One day when I was at Newbury Racecourse, a staff member kindly invited me into the weighing room to meet all the jockeys. It was quite a surreal moment as I chatted to all my childhood heroes whilst making sure that I had taken the autograph of every jockey in the room. I think that this cemented my early love of the sport and made me realise just what a great community it is.
One of my most vivid memories of racing was in 2015 where we had made the trip to Doncaster Races with some friends. After watching the horses in the parade ring before the fourth race of the day, I picked the 2/1 favourite ‘Milan Bound’ for Jonjo O’Neill and Tony McCoy. After being placed in mid-division and struggling to keep his position after 4-out, he looked totally beaten. However, McCoy never gave up. He kept working and after a good jump at the second last, McCoy was in sixth position. I couldn’t believe what I was seeing and quickly began to realise that the unthinkable could just happen. We started shouting and jumping in disbelief and ‘Milan Bound’ kept gaining until he was into second position approaching the final hurdle. Richard Johnson on ‘Western Jo’ had kicked for home but McCoy had begun to reel him in. It was a classic Johnson vs McCoy battle and incredibly, ‘Milan Bound’ and McCoy just won. The thrill of this race did not wear off for a long time and I still think about that performance quite often. Maybe it was because we all had a great day at the races, or more likely that McCoy’s ride proved to be such an inspiration to me.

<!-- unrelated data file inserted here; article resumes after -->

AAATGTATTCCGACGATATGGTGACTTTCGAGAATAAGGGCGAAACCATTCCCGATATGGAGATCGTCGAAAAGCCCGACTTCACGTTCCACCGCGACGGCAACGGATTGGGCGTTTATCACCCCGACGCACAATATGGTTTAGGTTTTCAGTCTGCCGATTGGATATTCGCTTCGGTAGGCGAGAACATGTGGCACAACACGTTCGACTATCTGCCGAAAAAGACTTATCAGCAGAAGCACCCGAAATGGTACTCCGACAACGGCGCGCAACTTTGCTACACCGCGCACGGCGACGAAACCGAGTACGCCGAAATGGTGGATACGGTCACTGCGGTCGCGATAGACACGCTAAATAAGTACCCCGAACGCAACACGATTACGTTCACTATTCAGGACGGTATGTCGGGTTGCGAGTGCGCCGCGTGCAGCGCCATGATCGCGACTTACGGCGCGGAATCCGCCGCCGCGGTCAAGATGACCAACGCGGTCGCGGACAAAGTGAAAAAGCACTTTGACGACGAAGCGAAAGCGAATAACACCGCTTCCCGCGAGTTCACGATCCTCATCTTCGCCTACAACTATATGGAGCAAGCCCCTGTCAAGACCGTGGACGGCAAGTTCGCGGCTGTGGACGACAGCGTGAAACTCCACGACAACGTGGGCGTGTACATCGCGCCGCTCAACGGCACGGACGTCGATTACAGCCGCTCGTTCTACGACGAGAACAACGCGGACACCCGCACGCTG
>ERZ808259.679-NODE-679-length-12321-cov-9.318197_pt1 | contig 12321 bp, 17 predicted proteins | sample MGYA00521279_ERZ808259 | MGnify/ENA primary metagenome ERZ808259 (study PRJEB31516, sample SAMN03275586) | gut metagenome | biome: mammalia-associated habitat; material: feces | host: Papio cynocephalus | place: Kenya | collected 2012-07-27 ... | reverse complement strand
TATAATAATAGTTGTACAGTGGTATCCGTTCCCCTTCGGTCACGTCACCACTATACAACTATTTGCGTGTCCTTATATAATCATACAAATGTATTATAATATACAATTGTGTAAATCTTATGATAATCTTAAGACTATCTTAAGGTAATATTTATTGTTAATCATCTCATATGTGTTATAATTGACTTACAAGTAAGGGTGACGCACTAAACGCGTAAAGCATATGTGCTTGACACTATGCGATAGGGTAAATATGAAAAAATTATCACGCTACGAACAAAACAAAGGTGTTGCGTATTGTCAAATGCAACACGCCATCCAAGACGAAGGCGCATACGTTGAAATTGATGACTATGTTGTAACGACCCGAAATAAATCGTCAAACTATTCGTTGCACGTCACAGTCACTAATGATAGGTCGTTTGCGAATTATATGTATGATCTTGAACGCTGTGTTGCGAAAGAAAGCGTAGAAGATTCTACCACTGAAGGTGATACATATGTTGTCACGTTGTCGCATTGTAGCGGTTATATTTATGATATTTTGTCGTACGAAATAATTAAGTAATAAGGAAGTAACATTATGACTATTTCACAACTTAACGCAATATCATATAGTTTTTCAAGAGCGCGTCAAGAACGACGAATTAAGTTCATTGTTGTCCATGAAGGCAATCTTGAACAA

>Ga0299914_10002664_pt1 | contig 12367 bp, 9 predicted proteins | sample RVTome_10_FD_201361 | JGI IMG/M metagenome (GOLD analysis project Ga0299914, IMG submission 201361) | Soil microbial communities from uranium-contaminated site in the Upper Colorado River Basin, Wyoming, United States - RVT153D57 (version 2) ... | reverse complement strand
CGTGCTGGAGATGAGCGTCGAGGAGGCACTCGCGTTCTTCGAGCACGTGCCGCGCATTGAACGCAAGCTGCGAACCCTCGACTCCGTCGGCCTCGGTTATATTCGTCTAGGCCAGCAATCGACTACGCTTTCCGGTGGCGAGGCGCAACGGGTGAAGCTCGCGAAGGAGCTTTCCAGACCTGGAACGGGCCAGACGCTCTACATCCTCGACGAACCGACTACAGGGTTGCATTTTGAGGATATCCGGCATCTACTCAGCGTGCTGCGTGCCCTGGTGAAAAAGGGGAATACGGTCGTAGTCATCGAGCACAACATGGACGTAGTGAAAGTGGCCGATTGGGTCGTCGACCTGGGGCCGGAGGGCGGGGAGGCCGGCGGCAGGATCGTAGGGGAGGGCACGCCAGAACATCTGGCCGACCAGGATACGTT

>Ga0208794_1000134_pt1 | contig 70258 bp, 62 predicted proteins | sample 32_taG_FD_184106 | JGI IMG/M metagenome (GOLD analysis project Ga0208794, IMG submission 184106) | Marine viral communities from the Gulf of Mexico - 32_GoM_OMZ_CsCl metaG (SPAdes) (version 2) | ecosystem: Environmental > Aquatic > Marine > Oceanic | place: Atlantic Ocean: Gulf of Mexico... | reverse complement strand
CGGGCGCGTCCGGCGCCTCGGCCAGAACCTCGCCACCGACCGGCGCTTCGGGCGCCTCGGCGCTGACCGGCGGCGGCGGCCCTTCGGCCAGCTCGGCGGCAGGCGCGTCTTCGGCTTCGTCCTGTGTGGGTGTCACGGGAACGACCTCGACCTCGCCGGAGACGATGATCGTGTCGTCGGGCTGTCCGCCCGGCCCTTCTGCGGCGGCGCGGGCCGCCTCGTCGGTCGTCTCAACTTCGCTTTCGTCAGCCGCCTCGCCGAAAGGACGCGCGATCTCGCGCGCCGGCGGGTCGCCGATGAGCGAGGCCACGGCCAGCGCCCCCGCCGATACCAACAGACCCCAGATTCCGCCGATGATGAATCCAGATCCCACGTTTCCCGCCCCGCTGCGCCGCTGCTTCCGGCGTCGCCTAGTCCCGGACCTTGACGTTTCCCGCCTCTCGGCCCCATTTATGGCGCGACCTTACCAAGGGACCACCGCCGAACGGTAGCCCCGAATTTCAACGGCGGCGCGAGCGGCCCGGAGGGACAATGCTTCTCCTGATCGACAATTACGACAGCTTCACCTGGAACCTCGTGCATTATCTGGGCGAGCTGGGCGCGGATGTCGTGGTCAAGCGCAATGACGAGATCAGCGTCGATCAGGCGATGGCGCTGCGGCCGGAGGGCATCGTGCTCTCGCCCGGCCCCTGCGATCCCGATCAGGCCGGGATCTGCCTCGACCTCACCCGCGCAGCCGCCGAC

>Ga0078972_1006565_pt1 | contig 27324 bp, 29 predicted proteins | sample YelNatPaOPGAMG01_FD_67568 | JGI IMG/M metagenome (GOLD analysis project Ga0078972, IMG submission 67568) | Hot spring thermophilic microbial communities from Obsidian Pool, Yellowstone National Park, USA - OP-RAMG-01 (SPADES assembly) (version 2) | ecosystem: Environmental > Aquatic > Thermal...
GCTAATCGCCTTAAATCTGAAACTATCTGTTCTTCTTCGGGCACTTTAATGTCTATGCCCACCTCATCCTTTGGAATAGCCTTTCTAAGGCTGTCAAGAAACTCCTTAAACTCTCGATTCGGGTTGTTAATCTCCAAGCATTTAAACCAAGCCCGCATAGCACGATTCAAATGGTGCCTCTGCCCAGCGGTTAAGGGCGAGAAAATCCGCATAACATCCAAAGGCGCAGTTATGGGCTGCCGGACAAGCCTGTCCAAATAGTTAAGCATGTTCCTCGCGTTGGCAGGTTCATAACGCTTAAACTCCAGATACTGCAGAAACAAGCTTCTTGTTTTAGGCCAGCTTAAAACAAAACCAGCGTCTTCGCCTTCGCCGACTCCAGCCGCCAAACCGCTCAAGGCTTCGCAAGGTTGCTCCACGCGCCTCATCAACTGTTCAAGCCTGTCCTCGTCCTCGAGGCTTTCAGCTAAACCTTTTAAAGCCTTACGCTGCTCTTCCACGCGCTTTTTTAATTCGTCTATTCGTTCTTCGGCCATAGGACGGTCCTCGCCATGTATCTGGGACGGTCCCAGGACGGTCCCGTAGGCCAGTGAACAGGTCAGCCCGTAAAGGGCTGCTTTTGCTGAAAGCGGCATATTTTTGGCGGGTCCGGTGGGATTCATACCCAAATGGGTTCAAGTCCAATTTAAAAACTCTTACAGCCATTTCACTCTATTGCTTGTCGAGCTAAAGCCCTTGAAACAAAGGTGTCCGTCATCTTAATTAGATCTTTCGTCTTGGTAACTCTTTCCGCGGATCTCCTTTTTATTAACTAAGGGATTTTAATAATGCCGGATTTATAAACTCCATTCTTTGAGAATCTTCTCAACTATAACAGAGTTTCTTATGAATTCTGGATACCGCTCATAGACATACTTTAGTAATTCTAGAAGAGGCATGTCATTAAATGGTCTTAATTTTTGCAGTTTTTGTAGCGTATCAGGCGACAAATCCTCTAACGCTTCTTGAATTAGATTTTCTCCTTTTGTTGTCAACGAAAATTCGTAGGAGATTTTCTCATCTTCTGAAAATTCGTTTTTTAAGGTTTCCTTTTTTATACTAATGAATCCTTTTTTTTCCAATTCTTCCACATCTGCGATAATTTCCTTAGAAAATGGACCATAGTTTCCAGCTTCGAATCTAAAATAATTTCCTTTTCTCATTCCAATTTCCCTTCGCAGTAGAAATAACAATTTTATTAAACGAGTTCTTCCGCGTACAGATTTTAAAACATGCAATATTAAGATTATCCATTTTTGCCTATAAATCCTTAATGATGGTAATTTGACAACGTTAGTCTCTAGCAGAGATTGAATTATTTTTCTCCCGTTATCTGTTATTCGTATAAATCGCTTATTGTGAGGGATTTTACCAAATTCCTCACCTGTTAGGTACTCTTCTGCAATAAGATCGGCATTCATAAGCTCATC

Although we had no connection with ‘Milan Bound’, the thrill of that race made me feel connected to him from then on. However, this said, another one of my favourite moments did come from a horse that we had a particular soft spot for.
The appropriately named gelding ‘Allchilledout’ was owned by our friends and always had a lovely temperament. His chasing debut hadn’t entirely gone to plan when favourite at Lingfield so we were all hoping for an improvement at Chepstow next time out. It was one of the strangest races to watch as the runners dipped in and out of the thick fog. The commentary was intermittent so we had to almost guess what was happening throughout the race. To our delight, ‘Allchilledout’ appeared at the final fence in front and went on to win nicely for Aidan Coleman. It was such a great moment afterwards as we all hugged, smiled and were brimming with joy. I can still remember the moment clearly when I was invited to stand by the horse and jockey, surrounded by my friends to pose for the photographs. That smile remained on my face for the rest of the day and the journey home flew by.
Despite the fact that we are going through tough times at the minute, what keeps me going is the thought of getting back on the racecourse. I am sure that I’m not alone in feeling like that.